How can a business partner get out of a commercial lease when leaving a company?

Nina L. Kaufman, Esq.

Nina L. Kaufman, Esq.

An award-winning small business attorney in New York City, Nina is a sought-after professional speaker and Entrepreneur Magazine online contributor. She is the go-to counsel for knowledge economy and creative companies, delivering legal services and educational resources that save them time, money, and aggravation.

Posted on April 20, 2015 in Business Transactions

Q.:  I started an LLC with two partners. After a year in business, I am choosing to take another path. I want to resign from the LLC and am attempting to separate my legal liabilities. We initially signed a three-year commercial lease with personal guaranties and currently have 23 months remaining. Is there a convincing argument I can bring to the property manager/owner to be removed from liability on this commercial lease?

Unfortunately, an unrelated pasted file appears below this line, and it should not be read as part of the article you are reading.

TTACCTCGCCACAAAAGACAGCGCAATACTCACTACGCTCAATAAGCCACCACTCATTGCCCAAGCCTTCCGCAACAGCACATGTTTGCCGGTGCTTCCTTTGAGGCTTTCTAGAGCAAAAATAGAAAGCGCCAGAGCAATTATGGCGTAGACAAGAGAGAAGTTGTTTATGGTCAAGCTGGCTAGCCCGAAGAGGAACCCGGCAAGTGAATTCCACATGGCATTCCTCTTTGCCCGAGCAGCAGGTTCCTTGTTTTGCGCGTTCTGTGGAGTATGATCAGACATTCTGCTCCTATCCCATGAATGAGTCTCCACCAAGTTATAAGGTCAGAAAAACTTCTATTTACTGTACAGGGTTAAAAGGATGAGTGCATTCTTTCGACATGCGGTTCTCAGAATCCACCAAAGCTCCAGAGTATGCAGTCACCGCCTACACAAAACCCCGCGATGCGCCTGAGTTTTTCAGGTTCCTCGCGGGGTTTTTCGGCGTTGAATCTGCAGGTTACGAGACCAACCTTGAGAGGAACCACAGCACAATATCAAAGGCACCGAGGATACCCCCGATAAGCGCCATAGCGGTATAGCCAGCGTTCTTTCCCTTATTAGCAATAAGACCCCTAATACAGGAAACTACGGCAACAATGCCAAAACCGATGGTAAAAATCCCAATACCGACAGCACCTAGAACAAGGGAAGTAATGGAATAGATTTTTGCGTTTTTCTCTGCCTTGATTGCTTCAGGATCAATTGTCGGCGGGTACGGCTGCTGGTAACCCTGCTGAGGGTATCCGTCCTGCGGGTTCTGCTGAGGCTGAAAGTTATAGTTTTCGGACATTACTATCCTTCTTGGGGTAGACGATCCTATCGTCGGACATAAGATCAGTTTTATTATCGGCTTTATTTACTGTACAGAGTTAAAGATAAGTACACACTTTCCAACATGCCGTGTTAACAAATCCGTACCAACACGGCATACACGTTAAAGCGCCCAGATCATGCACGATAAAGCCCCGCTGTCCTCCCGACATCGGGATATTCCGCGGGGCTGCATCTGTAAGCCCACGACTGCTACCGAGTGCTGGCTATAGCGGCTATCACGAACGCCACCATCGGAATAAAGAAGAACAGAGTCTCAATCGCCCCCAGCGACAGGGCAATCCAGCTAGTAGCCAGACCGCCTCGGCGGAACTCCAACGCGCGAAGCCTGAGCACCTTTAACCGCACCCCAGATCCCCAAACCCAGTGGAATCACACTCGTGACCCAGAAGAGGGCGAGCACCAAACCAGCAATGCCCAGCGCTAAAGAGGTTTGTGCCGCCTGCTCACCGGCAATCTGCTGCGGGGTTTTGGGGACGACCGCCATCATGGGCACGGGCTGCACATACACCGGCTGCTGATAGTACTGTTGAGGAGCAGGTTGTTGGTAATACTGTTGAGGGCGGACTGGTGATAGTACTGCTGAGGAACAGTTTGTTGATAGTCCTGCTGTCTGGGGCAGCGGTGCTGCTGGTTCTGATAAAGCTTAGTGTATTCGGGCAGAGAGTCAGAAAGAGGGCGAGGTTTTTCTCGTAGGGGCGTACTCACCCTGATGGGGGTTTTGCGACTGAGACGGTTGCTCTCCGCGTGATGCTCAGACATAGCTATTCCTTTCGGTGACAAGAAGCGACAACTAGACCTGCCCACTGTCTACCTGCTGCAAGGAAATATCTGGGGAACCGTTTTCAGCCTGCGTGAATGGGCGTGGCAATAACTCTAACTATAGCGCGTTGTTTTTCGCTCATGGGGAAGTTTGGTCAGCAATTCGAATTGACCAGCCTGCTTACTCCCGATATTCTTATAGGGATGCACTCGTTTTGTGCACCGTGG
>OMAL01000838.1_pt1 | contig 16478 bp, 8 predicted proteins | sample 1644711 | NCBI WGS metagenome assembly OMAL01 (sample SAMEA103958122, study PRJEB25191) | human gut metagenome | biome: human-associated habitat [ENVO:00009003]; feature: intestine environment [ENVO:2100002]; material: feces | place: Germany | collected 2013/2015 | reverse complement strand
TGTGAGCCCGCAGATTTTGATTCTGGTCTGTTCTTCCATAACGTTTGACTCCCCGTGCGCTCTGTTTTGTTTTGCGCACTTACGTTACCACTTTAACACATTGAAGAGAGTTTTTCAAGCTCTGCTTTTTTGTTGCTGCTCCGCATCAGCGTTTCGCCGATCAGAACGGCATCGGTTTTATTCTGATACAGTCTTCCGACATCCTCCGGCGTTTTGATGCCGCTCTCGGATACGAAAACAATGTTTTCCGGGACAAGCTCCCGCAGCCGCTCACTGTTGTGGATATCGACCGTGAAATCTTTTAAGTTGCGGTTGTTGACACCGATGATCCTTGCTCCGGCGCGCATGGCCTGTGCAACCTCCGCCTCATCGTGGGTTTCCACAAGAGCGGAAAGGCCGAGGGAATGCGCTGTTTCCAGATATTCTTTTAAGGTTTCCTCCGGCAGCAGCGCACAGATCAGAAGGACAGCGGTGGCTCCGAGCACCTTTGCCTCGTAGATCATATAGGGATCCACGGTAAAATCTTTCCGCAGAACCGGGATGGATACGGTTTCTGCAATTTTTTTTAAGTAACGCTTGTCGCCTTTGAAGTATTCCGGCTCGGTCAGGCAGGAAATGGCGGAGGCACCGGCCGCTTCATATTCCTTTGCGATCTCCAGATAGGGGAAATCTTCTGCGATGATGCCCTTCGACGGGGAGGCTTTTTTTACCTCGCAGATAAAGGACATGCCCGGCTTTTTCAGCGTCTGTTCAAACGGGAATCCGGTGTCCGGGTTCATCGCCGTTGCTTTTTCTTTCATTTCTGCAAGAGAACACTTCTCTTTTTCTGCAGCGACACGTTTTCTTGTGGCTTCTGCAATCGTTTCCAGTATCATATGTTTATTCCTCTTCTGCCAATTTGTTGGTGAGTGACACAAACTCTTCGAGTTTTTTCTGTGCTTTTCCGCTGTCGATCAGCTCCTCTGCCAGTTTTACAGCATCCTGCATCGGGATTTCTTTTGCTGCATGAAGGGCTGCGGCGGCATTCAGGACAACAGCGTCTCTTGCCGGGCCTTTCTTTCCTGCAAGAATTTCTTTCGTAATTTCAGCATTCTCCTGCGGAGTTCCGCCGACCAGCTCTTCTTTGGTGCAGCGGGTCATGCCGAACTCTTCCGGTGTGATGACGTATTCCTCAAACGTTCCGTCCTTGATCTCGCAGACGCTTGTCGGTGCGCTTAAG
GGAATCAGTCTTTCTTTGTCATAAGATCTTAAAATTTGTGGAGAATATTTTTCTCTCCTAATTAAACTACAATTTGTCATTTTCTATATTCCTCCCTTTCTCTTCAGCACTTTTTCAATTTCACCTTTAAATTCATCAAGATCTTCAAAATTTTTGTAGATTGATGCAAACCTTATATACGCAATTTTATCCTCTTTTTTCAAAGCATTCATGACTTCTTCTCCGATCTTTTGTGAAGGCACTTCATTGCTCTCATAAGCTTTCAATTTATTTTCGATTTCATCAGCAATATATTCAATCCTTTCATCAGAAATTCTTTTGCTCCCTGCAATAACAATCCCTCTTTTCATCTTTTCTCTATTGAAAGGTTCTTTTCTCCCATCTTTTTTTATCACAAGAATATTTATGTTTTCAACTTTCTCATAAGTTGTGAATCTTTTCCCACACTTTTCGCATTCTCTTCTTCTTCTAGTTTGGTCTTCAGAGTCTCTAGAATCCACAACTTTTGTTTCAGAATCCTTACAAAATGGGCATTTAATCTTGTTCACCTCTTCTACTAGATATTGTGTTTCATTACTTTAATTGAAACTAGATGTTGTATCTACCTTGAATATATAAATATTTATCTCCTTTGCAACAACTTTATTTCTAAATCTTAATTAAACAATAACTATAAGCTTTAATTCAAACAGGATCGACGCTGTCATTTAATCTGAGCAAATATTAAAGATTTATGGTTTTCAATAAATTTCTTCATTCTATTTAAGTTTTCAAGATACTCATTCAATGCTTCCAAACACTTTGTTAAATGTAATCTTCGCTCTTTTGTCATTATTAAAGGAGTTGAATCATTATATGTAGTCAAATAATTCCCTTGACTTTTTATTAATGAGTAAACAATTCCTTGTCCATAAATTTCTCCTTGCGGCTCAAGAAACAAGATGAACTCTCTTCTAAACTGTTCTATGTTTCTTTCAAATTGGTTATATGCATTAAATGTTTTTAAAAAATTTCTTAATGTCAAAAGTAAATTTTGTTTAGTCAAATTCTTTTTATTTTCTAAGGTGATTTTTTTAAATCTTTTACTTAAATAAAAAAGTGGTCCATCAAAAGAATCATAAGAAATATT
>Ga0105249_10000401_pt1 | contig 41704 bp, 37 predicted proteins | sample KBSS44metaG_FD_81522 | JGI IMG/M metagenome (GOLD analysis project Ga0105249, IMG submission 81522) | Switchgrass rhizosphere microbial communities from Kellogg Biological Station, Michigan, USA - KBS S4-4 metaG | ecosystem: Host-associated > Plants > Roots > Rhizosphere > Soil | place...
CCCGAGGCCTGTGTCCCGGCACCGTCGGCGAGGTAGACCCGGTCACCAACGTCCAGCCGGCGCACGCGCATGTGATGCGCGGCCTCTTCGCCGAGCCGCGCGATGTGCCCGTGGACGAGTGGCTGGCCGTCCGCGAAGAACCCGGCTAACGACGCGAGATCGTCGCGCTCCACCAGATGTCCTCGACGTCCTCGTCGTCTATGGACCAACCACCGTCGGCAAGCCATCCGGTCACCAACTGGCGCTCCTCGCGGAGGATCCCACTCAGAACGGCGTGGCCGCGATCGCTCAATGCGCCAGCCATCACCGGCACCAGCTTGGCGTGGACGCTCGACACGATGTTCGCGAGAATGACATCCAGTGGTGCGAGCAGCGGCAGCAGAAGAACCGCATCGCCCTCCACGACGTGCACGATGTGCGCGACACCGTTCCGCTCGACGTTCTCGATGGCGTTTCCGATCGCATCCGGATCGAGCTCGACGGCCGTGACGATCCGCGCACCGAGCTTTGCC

A.:  Good luck. In this real estate market, landlords will want to keep as many deep pockets as they can find on a commercial lease.  The landlord is not obligated to release you from the commercial lease, because your agreement to be responsible for the LLC’s commercial lease debt was not contingent on whether you remained with the company or not.

 

Your first step is to find an attorney in your area to advise you.  Next, inform the landlord that you will be leaving the business and request to be removed from the personal guaranty.  If the landlord says yes, you’ll want the attorney to help draft the necessary amendments to the commercial lease and personal guaranty.  If the landlord says no, you’ll want the attorney to draft a document whereby the remaining partners agree to indemnify you if the business defaults on the commercial lease and the landlord comes after you.  Make sure you do this as part of a coordinated exit plan with your partners.

 

What other law questions do you have about commercial leases and office space?

 

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